Attorney: Ex-DPS asst. superintendent regrets scheme
A now retired Detroit Public Schools assistant superintendent accused of accepting $324,785 in kickback money in a wide-ranging bribery scheme deeply regrets what she has done and will pay the money back, her attorney said on Monday.
Clara Flowers, 61, appeared in U.S. District Court in Detroit Monday afternoon for her arraignment on bribery, conspiracy and tax evasion charges that are part of an alleged, nearly $1 million bribery scheme uncovered by federal investigators at the cash-strapped district.
U.S. Magistrate Judge Elizabeth A. Stafford released Flowers on a $10,000 unsecured bond. Flowers’ next court appearance was scheduled for Tuesday, but that hearing was canceled at the request of the court.
Flowers, a former assistant superintendent of DPS’ Office of Specialized Student Services and former principal of Henderson Academy, is charged with pocketing kickbacks from school supplies vendor Norman Shy.
Prosecutors said Shy paid Flowers, who had the duty of selecting vendors and ordering school supplies, using different methods, including gift cards and writing checks to contractors who put a new roof on her home as well as gutter work.
Her attorney, Frank Eaman, said Flowers retired from the district on April 1 as part of a plea agreement after Flowers helped with the federal investigation into 12 former and current DPS principals.
“Ms. Flowers loves her students. Ms. Flowers always has and always will love Detroit Public Schools. She profoundly regrets falling into this kickback scheme.
She has accepted responsibility, and she will accept the consequences,” Eaman said.
Prosecutors say Shy, owner of Allstate Sales, which sold school supplies to DPS, paid Flowers and 12 current and former principals $908,518 in bribes and kickbacks in return for $5 million in business with the district.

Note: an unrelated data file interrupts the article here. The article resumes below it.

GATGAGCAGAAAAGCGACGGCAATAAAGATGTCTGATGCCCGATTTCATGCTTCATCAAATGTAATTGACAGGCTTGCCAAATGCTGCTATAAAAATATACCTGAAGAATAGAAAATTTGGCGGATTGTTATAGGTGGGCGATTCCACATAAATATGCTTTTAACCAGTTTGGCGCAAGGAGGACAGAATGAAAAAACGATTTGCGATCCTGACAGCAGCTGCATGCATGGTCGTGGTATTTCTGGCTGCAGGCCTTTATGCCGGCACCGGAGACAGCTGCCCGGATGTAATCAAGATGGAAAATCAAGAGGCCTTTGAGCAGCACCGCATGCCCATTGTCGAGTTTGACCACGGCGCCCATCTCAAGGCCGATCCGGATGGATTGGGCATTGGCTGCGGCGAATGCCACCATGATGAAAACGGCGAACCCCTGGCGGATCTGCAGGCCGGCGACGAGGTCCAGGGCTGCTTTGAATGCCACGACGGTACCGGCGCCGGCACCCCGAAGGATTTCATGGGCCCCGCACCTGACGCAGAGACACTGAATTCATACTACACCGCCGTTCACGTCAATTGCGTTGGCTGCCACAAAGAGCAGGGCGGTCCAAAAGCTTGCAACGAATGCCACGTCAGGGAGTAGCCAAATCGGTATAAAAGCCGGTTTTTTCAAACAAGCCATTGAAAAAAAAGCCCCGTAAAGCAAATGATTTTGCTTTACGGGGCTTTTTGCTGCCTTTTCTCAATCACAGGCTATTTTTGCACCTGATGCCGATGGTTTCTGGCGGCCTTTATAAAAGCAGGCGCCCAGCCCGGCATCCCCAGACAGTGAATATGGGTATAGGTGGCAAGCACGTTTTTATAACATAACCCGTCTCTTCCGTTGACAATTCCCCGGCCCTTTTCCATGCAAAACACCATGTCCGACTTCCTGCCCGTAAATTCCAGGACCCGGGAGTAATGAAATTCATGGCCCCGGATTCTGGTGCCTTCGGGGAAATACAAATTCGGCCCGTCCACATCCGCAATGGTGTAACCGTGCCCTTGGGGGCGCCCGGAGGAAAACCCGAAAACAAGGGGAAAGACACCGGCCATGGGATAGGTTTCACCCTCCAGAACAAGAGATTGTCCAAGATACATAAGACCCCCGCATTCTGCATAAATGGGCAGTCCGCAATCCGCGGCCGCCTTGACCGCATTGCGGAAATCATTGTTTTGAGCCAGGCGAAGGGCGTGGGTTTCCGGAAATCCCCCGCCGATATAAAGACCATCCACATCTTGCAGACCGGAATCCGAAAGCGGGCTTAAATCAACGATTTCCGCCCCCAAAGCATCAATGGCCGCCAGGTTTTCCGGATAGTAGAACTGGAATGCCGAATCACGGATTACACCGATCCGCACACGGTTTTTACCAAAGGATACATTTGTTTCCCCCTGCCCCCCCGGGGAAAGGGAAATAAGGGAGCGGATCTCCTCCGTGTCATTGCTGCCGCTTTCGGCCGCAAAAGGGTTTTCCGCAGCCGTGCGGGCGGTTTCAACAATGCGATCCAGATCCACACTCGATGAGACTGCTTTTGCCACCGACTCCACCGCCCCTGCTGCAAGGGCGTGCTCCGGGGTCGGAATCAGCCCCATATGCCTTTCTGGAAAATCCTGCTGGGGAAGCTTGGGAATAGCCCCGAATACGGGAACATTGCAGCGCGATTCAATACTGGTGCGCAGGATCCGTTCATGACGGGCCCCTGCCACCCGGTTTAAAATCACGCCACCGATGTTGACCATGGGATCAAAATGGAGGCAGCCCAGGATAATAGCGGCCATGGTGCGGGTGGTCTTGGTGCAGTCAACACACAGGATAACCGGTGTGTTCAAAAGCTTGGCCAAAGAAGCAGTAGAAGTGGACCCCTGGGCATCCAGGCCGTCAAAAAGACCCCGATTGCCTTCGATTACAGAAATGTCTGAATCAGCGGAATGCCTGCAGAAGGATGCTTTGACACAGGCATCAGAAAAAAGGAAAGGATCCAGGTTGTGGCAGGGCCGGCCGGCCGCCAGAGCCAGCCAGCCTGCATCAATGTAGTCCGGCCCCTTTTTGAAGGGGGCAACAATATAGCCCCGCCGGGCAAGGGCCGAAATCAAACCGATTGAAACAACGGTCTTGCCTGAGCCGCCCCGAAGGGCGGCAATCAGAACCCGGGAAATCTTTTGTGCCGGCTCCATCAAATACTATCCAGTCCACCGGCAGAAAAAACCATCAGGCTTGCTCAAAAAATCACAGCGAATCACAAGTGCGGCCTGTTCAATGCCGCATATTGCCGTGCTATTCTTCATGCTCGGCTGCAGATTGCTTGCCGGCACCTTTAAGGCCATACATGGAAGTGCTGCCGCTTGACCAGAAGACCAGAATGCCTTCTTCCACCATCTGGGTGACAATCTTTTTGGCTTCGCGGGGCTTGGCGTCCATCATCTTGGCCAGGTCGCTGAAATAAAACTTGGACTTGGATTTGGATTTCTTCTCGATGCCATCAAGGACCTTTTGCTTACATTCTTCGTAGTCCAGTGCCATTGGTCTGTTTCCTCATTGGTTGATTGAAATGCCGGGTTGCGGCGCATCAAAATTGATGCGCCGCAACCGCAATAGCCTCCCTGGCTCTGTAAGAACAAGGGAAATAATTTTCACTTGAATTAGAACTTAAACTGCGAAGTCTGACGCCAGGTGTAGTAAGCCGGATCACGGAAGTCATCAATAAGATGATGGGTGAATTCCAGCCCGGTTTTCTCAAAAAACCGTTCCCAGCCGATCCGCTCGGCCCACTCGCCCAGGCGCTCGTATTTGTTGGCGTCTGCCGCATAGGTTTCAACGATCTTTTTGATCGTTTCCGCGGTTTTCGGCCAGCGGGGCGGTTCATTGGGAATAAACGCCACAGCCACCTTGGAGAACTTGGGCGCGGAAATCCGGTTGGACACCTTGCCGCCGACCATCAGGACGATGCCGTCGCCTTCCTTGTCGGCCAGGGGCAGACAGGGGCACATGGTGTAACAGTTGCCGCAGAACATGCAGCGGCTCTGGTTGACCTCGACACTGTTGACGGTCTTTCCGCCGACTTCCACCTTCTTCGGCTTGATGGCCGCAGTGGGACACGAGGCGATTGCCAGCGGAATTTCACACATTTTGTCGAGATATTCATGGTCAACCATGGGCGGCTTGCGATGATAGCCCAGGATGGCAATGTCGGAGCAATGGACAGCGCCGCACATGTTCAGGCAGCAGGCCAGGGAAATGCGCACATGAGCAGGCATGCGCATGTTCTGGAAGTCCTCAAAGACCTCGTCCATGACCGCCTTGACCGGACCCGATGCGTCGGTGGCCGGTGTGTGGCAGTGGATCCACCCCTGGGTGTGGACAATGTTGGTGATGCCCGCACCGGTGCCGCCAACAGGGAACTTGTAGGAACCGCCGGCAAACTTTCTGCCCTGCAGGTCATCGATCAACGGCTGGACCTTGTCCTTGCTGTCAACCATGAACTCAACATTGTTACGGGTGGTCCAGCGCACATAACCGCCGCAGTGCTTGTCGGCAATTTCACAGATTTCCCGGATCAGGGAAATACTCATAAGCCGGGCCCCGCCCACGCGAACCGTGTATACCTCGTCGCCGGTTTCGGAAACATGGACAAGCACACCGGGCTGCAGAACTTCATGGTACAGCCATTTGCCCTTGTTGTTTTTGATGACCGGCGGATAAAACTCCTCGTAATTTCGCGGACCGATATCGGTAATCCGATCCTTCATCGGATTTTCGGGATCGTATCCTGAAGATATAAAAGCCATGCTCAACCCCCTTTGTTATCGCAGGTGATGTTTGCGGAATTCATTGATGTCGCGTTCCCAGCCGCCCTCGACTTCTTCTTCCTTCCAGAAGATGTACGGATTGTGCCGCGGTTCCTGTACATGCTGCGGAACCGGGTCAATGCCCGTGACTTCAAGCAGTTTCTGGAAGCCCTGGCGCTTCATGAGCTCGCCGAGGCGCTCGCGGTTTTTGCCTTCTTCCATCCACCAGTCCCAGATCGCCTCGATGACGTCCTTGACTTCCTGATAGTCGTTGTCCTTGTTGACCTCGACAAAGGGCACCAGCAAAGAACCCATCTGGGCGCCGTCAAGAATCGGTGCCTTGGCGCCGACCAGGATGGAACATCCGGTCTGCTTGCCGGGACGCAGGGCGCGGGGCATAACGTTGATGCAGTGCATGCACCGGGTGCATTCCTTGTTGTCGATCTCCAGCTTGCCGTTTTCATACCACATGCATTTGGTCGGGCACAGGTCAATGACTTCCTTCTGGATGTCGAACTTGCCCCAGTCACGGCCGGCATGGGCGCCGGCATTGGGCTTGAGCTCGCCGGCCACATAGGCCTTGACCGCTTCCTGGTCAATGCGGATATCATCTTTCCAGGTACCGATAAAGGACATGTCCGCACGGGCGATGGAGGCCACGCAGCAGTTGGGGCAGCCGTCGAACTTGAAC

Shy, 74, allegedly overbilled the district for supplies, delivering only some of the goods. The scheme deprived DPS students of more than $2.7 million in resources, officials said.
Eaman said Flowers stepped up when federal investigators confronted her about the scheme.
“The real tragedy,” Eaman said, “is how many people who cared about DPS were drawn into Shy’s scheme and have lost their careers over it.”
Shy’s hearing on May 12 before U.S. Chief District Judge Denise Page Hood was also canceled on Monday.
Prosecutors with the U.S. Attorney’s office have said they have been and continue to be in negotiations with defense counsels in an effort to resolve the cases.
Shy and Flowers face up to five years in prison and fines of up to $100,000 on the tax evasion charges.
Prosecutors charged all the defendants in the case in an “information,” essentially an accusation from a federal prosecutor of the crime, rather than a grand jury.
One of the seven current principals charged, Ronald Alexander, 60, of Detroit, principal of Spain Elementary, accepted a $500,000 donation from the “Ellen DeGeneres Show” in February for technology updates, campus renovations and additional staff funding.
Also charged in the case:
■Tia’ Von Moore-Patton, 46, of Farmington Hills, principal of Jerry White Center High School.
■Ronnie Sims, 55, of Albion, former principal at Fleming Elementary and Brenda Scott Middle School.
■Willye Pearsall, 65, of Warren, former principal at Thurgood Marshall Elementary School.
■Nina Graves-Hicks, 52, of Detroit, former principal of Davis Aerospace Tech High
■James Hearn, 50, of West Bloomfield Township, principal of Marcus Garvey Academy
■Stanley Johnson, 62, of Southfield, principal of Hutchinson Elementary.
■Tanya Bowman, 48, of Novi, former principal of Osborn Collegiate Academy.
■Josette Buendia, 50, of Garden City, principal of Bennett Elementary.
■Beverly Campbell, 66, of Southfield, former principal at Rosa Parks School and Greenfield Union Elementary-Middle School.
■Gerlma Johnson, 56, of Detroit, former principal at Drew Academy and Earhart Elementary-Middle School.
■Clara Smith, 67, Southfield, principal at Thirkell Elementary.
The defendants faces up to five years in prison and fines of up to $250,000 on charges of conspiracy to commit federal program bribery.